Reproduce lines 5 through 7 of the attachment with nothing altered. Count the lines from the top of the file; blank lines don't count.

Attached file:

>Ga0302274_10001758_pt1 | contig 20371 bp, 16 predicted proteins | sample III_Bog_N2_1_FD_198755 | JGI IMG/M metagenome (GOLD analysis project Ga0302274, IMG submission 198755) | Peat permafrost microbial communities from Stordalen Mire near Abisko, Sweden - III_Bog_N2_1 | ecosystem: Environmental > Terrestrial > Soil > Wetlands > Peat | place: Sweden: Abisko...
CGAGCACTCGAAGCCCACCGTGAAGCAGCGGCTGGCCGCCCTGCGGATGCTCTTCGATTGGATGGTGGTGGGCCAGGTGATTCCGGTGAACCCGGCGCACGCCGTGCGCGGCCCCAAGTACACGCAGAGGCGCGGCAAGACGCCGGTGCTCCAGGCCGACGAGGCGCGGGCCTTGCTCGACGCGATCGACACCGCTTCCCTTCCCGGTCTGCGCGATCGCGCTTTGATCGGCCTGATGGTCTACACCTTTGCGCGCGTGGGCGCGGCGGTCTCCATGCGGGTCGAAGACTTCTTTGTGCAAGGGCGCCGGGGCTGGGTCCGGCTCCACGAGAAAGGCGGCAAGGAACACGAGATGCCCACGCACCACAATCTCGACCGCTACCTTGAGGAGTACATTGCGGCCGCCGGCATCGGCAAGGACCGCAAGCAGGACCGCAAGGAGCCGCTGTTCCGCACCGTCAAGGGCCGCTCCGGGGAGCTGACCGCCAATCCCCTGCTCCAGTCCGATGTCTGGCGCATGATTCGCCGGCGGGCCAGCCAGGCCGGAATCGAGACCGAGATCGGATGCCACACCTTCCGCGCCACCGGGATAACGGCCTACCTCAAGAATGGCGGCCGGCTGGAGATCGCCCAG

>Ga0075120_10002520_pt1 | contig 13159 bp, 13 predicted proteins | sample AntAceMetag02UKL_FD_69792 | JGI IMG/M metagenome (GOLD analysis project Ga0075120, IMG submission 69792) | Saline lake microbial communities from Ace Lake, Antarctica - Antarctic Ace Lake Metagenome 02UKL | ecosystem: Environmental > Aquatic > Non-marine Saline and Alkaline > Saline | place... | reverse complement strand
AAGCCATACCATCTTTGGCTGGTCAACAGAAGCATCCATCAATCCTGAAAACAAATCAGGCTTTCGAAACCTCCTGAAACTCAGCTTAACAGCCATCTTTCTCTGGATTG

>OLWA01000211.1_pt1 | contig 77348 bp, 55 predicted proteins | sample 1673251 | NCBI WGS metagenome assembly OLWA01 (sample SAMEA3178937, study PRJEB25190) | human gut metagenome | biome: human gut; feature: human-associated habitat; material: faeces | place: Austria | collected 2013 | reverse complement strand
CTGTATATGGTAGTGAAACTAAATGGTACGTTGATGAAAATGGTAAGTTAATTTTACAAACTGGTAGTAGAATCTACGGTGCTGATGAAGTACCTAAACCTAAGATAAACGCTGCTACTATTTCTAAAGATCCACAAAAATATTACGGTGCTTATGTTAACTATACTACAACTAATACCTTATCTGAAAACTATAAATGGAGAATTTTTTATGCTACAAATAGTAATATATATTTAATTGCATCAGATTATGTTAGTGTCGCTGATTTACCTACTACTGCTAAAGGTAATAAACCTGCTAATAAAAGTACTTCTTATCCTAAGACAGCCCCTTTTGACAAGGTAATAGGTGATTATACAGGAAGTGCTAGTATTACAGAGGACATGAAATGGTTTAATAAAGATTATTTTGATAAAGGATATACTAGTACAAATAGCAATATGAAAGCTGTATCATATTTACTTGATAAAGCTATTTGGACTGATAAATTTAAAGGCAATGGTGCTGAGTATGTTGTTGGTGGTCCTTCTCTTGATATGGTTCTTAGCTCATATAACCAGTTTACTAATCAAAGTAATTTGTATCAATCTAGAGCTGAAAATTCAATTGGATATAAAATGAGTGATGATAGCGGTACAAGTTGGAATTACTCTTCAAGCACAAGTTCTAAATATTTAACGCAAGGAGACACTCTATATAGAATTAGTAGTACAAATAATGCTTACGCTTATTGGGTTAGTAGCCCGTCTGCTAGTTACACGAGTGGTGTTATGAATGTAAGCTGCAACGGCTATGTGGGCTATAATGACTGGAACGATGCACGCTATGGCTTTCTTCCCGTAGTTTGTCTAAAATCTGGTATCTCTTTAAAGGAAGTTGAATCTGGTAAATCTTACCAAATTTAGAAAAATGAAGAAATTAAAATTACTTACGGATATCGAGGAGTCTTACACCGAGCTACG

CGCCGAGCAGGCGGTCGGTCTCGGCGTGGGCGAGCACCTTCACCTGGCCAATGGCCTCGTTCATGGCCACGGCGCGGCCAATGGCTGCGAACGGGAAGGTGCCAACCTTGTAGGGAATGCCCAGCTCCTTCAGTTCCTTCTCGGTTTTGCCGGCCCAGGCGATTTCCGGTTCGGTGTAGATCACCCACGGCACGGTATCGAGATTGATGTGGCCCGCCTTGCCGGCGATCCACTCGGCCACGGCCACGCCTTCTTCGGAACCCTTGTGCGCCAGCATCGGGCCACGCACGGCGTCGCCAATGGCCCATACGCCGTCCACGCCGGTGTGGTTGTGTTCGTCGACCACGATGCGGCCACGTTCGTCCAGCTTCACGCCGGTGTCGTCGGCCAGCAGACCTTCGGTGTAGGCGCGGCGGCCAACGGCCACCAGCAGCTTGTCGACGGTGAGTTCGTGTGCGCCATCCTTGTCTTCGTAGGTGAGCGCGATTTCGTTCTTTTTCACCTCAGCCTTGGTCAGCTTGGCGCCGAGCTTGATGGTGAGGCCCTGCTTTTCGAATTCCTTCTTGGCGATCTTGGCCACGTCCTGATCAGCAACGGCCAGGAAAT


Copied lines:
>OLWA01000211.1_pt1 | contig 77348 bp, 55 predicted proteins | sample 1673251 | NCBI WGS metagenome assembly OLWA01 (sample SAMEA3178937, study PRJEB25190) | human gut metagenome | biome: human gut; feature: human-associated habitat; material: faeces | place: Austria | collected 2013 | reverse complement strand
CTGTATATGGTAGTGAAACTAAATGGTACGTTGATGAAAATGGTAAGTTAATTTTACAAACTGGTAGTAGAATCTACGGTGCTGATGAAGTACCTAAACCTAAGATAAACGCTGCTACTATTTCTAAAGATCCACAAAAATATTACGGTGCTTATGTTAACTATACTACAACTAATACCTTATCTGAAAACTATAAATGGAGAATTTTTTATGCTACAAATAGTAATATATATTTAATTGCATCAGATTATGTTAGTGTCGCTGATTTACCTACTACTGCTAAAGGTAATAAACCTGCTAATAAAAGTACTTCTTATCCTAAGACAGCCCCTTTTGACAAGGTAATAGGTGATTATACAGGAAGTGCTAGTATTACAGAGGACATGAAATGGTTTAATAAAGATTATTTTGATAAAGGATATACTAGTACAAATAGCAATATGAAAGCTGTATCATATTTACTTGATAAAGCTATTTGGACTGATAAATTTAAAGGCAATGGTGCTGAGTATGTTGTTGGTGGTCCTTCTCTTGATATGGTTCTTAGCTCATATAACCAGTTTACTAATCAAAGTAATTTGTATCAATCTAGAGCTGAAAATTCAATTGGATATAAAATGAGTGATGATAGCGGTACAAGTTGGAATTACTCTTCAAGCACAAGTTCTAAATATTTAACGCAAGGAGACACTCTATATAGAATTAGTAGTACAAATAATGCTTACGCTTATTGGGTTAGTAGCCCGTCTGCTAGTTACACGAGTGGTGTTATGAATGTAAGCTGCAACGGCTATGTGGGCTATAATGACTGGAACGATGCACGCTATGGCTTTCTTCCCGTAGTTTGTCTAAAATCTGGTATCTCTTTAAAGGAAGTTGAATCTGGTAAATCTTACCAAATTTAGAAAAATGAAGAAATTAAAATTACTTACGGATATCGAGGAGTCTTACACCGAGCTACG

CGCCGAGCAGGCGGTCGGTCTCGGCGTGGGCGAGCACCTTCACCTGGCCAATGGCCTCGTTCATGGCCACGGCGCGGCCAATGGCTGCGAACGGGAAGGTGCCAACCTTGTAGGGAATGCCCAGCTCCTTCAGTTCCTTCTCGGTTTTGCCGGCCCAGGCGATTTCCGGTTCGGTGTAGATCACCCACGGCACGGTATCGAGATTGATGTGGCCCGCCTTGCCGGCGATCCACTCGGCCACGGCCACGCCTTCTTCGGAACCCTTGTGCGCCAGCATCGGGCCACGCACGGCGTCGCCAATGGCCCATACGCCGTCCACGCCGGTGTGGTTGTGTTCGTCGACCACGATGCGGCCACGTTCGTCCAGCTTCACGCCGGTGTCGTCGGCCAGCAGACCTTCGGTGTAGGCGCGGCGGCCAACGGCCACCAGCAGCTTGTCGACGGTGAGTTCGTGTGCGCCATCCTTGTCTTCGTAGGTGAGCGCGATTTCGTTCTTTTTCACCTCAGCCTTGGTCAGCTTGGCGCCGAGCTTGATGGTGAGGCCCTGCTTTTCGAATTCCTTCTTGGCGATCTTGGCCACGTCCTGATCAGCAACGGCCAGGAAAT